Sunday, 14 April 2019

Bifold gate

In preparation for Shelley opening her garden for the National Open Garden Scheme, we have been doing a lot of tidying.

To create a temporary back stage area, I have made a bifold gate out of some doors I had in storage in the shed.

At the moment the gates are latched back against the rear of the stables. When we have arranged some fence panels to hide the pallets of haylage, the gates will come in to action.


Sunday, 7 April 2019


I've made a couple of box style shelves.

One for the kitchen, to put the wifi and Sonos on.

The other is in the study, to house the speakers used with the Xbox.


Friday, 5 April 2019

Fender enhancements

We've carried out a couple of jobs, over the last week, on Fender.

I've added the letters back to the front, with a slight but significant change.

Dean made a very nice set of hoop sticks for the back including a leaf motif.


Tuesday, 2 April 2019

2020 T-slot GX16 enclosure

I have a small CNC engraving machine which I am going to use as part of the proof of concept for my project to convert a Shapecut oxy gas cutter to CNC.

I am deliberately using a more powerful CNC control box than is necessary for such a small engraving machine. As a way to keep the larger cables tidy I have made a small enclosure to mount on to the 2020 T-slot aluminium extrusions. The enclosure fits three GX16 aviation style connectors, which are used for the X, Y and Z axes, and a GX20-4 connector, used for the spindle of the CNC machine.
Initially I made a box that fitted only the three GX16 connectors which I then expanded to fit the GX20.

The 4 pin GX16 sockets are sized for use with NEMA23 stepper motors and are suitable for up to 5 Amps. They are far larger than needed for the tiny engraving machine that I am currently connecting them to.

I've selected a GX20-4 pin connector for the spindle, not because it needs 4 pins but because the individual pins are only rated at 10 Amp each. I can double up the pins to allow for the 20 Amps that might be necessary on a larger router spindle.

The enclosure can be bolted to a aluminium extrusion using either M4 or M5 drop in T-slot nuts. Typically the M4 size fits the 2020 profile extrusion.

The bolts hold the lid closed as well as holding the box to the rail. There is a small tongue and groove detail along the top edge to ensure that side of the lid stays in place.

I 3D printed them, on their backs, without any supports.


Shapecut Series:
Part 1 - Magic Eye to CNC
Part 2 - CNC proof of concept design


STEP, Fusion 360 and STL files (Zip)
Licence attribution - small business exception

My designs in the Fusion 360 Gallery.
My models in the GrabCAD library.
My designs on


Sunday, 24 March 2019

Shed racking

I'm sure many workshops end up the same way. I had loads of boxes of bits littering the floor and getting in the way.

It's spring, traditionally a time for a clean up, so before starting on too many projects, I cleared out three old filing cabinets and replaced them with some, more useful, racking.

It's still a busy space but I can now move round it more easily.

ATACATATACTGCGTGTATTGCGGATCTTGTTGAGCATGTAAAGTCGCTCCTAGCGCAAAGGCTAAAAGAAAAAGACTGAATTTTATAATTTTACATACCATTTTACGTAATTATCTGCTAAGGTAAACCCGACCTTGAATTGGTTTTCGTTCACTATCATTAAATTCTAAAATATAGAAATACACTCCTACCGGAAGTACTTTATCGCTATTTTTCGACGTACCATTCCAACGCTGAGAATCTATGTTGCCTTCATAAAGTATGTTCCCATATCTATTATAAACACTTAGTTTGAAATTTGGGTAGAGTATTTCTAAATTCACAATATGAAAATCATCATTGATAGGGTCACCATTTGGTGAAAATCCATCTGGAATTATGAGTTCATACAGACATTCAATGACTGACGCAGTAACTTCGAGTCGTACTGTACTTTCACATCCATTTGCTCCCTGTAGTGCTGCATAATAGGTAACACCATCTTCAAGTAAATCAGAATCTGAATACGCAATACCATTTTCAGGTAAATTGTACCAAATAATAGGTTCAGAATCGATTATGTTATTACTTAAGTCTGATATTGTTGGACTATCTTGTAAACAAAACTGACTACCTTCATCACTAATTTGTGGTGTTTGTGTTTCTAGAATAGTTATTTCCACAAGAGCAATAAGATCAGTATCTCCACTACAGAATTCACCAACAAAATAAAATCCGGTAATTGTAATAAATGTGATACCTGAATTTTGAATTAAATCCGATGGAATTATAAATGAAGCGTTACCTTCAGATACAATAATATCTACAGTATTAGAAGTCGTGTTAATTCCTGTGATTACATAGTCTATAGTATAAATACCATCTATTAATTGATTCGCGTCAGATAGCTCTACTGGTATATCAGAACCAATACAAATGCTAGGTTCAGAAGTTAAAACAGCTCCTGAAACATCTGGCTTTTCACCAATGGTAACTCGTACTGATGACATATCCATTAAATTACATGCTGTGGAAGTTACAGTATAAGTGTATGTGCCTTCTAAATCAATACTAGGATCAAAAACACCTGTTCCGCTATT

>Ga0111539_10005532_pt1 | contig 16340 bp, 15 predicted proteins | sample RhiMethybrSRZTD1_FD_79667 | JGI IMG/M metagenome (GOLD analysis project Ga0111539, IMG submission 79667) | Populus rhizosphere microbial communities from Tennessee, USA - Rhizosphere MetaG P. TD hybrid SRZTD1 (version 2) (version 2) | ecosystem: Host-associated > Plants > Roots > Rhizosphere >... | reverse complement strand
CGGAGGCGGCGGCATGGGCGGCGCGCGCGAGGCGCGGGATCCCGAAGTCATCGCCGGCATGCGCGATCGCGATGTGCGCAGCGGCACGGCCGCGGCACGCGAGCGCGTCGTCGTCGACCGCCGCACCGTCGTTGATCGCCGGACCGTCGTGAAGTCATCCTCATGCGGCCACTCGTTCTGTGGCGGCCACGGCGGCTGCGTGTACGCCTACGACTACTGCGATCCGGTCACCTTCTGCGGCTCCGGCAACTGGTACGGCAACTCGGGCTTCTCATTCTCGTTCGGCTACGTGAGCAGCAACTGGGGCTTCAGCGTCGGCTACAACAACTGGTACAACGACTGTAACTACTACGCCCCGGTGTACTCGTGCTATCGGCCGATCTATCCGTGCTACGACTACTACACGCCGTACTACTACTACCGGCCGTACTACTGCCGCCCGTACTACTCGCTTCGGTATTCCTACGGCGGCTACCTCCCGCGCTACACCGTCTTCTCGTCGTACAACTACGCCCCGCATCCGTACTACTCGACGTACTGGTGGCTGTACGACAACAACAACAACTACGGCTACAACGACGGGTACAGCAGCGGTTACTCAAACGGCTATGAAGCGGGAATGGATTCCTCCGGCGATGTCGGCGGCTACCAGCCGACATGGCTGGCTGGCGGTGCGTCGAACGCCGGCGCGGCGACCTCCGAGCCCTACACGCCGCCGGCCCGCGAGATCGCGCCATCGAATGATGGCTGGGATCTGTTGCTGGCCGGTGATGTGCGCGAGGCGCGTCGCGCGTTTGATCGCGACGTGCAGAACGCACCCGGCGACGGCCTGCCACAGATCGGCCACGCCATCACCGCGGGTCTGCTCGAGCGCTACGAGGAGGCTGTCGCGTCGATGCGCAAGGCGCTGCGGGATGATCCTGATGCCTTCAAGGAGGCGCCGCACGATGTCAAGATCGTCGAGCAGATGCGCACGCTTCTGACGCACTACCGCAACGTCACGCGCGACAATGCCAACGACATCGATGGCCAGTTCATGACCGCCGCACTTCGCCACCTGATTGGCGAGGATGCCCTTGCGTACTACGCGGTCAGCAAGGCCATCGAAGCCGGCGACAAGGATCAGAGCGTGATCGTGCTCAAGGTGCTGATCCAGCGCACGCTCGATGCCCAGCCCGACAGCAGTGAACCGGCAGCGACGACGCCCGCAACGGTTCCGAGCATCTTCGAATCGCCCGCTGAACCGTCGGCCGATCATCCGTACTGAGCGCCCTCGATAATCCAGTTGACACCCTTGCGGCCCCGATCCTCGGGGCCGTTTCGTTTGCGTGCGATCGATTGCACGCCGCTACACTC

I also got round to putting up the drill charging rack that had been taking up space, still in it's box.


Tuesday, 12 March 2019

Fender is back and he's black

Fender has been away for a while with KTR Automotive to have a respray.

As you can see, Shelley is very pleased with the result.

Tom at KTR Automotive has done an excellent job to change the worn green and white in to a lovely satin black.


Sunday, 3 March 2019

CNC proof of concept design - Shapecut part 2

Continuing with my conversion of the ancient Shapecut Oxy Gas cutting machine, I have started to assemble a tiny CNC engraving machine to use to test the control electronics.

I purchased a low cost CNC machine from Amazon. There are many similar machines that use Arduino's to control them. I am only using the mechanical assembly and the stepper motors for my proof of concept.

It was a bit of a challenge finding the assembly instructions from the download link provided with the CNC machine. I eventually selected the compressed, .rar, file I found in one of the folders. The written instructions were OK but have a few mistakes.

In some photo's the moving bed is shown the wrong way round, it is also attached the wrong way round so the vertical frame cannot mount far enough back on the horizontal frame. I still need to swap mine round. I didn't notice the video instructions until after I had finished. The video shows a different way to assemble it.

For what I need it for this machine will be fine.

The plan is to use an Ethernet motion controller to connect, via a breakout board, to stepper drivers. For the purposes of the proof of concept I am using low cost, £8, stepper motor drivers. The final machine would need much more powerful drivers and stepper motors.

Common-Anode circuit

I've drawn up a circuit schematic to ensure I understand what parts and connections I need.

In the process I have found out that there are various wire colours for different types of stepper motors. I found the following handy reference article:

My test set up will use a 24V power supply for the tiny NEMA 17 steppers supplied with the engraving machine. The final solution is likely to be NEMA 34 stepper motors each requiring up to 6Amps and I'd run those at 60V. For that installation, I'd use one power supply for the X axis and a another one to power the Y and Z axes.

The next job is to put the electronics together.


Shapecut Series:
Part 1 - Magic Eye to CNC
Part 2 - CNC proof of concept design